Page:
A smart grid network supported by blockchain technology would definitely ensure an efficient and trusted relationship between production and consumption of renewable energy. Participants could publicly track their energy usage and production efficiently, and sell any unused energy to other participants of the decentralized network. They would also have the ability to reduce their energy bills by making more informed purchasing decisions, avoiding consumption peaks or switching into a lower subscription. Smart meters and blockchain technology would ensure a simplified billing process (efficiency, transparency) and faster switching times. It’s also very much possible that blockchain could enable the development of an integrated trading system that would permit businesses to trade their option to use electricity during a given time frame. For example, a factory could sell five minutes of unused power during a down time to a different factory that needs the additional power. Trading grid flexibility in this way could provide large efficiency benefits for grid operators.

From theory to reality: the emblematic experimentation in Brooklyn

Transactive Grid, the project of the LO3 platform and ConsenSys, has become a famous example of the possible application of blockchain to energy with its pilot experiment in Brooklyn, NYC (for more details: www.brooklynmicrogrid.com). Five “producer” houses, equipped with solar panels, are selling their production to five “consumer” houses, on the other side of the street since April 2016. The objective of the experiment lies in the re-appropriation by citizens of their energy production, by the establishment of mini-grids, that is to say, mini autonomous energy communities. For this purpose, sensors record the history of the energy generation at a specific point, and immediately record it on blockchain Ethereum. Smart contracts (tokens) can then govern the rules of use of this energy, and of course the tariffs of producers.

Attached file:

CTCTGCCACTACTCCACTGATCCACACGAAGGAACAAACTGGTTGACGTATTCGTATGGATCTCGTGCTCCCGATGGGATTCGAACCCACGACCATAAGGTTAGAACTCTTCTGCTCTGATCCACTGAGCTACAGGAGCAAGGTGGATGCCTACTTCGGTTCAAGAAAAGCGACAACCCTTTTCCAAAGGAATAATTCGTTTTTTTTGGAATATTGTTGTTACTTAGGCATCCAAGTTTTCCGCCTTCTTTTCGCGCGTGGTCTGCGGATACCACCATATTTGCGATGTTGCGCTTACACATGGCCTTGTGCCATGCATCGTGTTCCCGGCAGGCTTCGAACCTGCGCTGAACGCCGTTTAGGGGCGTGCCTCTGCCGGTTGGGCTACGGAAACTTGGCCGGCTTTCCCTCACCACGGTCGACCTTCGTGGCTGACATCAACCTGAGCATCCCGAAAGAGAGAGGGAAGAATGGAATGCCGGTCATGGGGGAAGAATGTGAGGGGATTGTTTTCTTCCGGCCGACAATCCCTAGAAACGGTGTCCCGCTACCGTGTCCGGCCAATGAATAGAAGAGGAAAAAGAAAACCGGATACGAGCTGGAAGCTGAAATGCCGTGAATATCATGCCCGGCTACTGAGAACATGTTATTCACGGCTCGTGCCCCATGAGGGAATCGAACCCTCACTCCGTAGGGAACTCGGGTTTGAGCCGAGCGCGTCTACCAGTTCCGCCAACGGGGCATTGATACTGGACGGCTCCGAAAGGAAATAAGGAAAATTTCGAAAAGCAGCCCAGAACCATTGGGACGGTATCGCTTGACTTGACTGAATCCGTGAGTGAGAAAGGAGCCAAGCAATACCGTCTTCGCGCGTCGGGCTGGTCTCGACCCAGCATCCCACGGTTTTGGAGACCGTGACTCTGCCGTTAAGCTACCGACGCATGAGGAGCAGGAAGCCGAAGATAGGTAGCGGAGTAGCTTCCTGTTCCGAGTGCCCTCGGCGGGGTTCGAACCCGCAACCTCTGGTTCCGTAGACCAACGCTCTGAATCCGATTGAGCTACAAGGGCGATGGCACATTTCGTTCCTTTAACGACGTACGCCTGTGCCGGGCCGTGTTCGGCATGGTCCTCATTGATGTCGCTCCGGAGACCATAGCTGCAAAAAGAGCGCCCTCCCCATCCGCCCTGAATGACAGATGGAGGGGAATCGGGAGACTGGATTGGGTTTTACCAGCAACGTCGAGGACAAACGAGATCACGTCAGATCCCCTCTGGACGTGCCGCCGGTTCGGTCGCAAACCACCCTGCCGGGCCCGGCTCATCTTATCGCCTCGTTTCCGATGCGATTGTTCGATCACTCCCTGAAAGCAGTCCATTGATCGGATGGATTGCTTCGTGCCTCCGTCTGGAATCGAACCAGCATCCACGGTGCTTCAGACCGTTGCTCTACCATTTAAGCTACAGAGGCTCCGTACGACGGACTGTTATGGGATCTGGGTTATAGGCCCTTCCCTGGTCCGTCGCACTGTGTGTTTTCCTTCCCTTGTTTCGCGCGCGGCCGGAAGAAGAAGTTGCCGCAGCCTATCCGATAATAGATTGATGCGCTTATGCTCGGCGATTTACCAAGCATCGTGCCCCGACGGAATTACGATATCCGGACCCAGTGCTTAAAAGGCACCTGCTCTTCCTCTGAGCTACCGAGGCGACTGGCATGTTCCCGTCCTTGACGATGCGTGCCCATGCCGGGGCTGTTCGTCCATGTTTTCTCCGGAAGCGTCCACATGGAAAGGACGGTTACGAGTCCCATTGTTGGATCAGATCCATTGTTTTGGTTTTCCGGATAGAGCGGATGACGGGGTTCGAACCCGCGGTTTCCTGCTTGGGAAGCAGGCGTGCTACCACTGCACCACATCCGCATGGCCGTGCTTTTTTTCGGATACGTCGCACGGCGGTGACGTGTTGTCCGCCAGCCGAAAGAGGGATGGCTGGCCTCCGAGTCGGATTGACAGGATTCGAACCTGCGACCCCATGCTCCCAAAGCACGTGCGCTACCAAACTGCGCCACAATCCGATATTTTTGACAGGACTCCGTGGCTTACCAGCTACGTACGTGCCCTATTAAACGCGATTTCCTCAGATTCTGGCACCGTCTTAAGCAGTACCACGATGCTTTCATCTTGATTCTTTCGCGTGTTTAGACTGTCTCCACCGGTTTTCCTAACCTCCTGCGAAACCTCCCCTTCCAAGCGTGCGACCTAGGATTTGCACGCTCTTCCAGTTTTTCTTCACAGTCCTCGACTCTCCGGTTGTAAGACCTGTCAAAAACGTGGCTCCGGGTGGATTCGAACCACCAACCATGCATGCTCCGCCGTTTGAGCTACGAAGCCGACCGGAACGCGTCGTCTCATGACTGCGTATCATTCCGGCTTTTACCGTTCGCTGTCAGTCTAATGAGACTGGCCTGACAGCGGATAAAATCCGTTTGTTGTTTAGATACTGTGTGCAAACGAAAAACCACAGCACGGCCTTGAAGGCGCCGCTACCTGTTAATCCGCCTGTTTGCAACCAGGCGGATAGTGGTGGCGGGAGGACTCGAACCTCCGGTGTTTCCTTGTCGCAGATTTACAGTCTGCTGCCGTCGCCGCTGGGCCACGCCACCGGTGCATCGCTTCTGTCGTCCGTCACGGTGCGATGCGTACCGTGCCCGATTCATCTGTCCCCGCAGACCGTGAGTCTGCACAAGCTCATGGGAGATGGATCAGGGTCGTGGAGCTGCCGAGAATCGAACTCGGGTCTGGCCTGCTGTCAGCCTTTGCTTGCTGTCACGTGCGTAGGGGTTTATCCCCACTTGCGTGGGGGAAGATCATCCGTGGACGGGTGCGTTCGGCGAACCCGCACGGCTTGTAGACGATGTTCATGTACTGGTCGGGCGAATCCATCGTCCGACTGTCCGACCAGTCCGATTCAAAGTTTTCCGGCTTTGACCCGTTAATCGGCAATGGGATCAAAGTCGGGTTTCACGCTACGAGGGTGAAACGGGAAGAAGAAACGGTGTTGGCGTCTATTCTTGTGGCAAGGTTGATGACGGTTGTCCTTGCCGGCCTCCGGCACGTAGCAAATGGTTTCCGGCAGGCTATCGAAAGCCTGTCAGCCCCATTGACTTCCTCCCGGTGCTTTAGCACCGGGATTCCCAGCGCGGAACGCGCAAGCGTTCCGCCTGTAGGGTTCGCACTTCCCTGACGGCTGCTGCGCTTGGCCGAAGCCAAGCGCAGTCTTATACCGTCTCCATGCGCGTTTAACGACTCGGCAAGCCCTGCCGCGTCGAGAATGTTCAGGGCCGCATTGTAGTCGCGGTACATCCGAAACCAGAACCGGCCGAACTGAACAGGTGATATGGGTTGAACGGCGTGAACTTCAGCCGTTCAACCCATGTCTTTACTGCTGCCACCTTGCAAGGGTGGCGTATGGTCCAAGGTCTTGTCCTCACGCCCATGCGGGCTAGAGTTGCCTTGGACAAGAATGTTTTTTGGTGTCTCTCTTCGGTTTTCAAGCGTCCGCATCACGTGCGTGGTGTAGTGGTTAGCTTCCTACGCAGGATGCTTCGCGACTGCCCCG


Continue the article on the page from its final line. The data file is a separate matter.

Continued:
Blockchain technology is a potential game changer for the energy market and its ecosystem. Moreover, barriers such as legal and regulatory requirements that blockchain projects must comply with are obstacles that still have to be overcome. The legal and regulatory frameworks still have to be designed to reflect the requirements of decentralized transaction models and provide protection to energy consumers and it’s also unclear how soon this nascent technology can be scalable. Despite of these challenges, there is a lot of excitement about blockchain in energy circles, industry is keen to harness full potential of blockchain by making peer-to-peer energy trading a reality. As blockchain getting mature with time, a world could be envisioned in which homes and buildings are equipped with real time sensors that automatically sell and buy power to and from the grid on the basis of real-time price signals.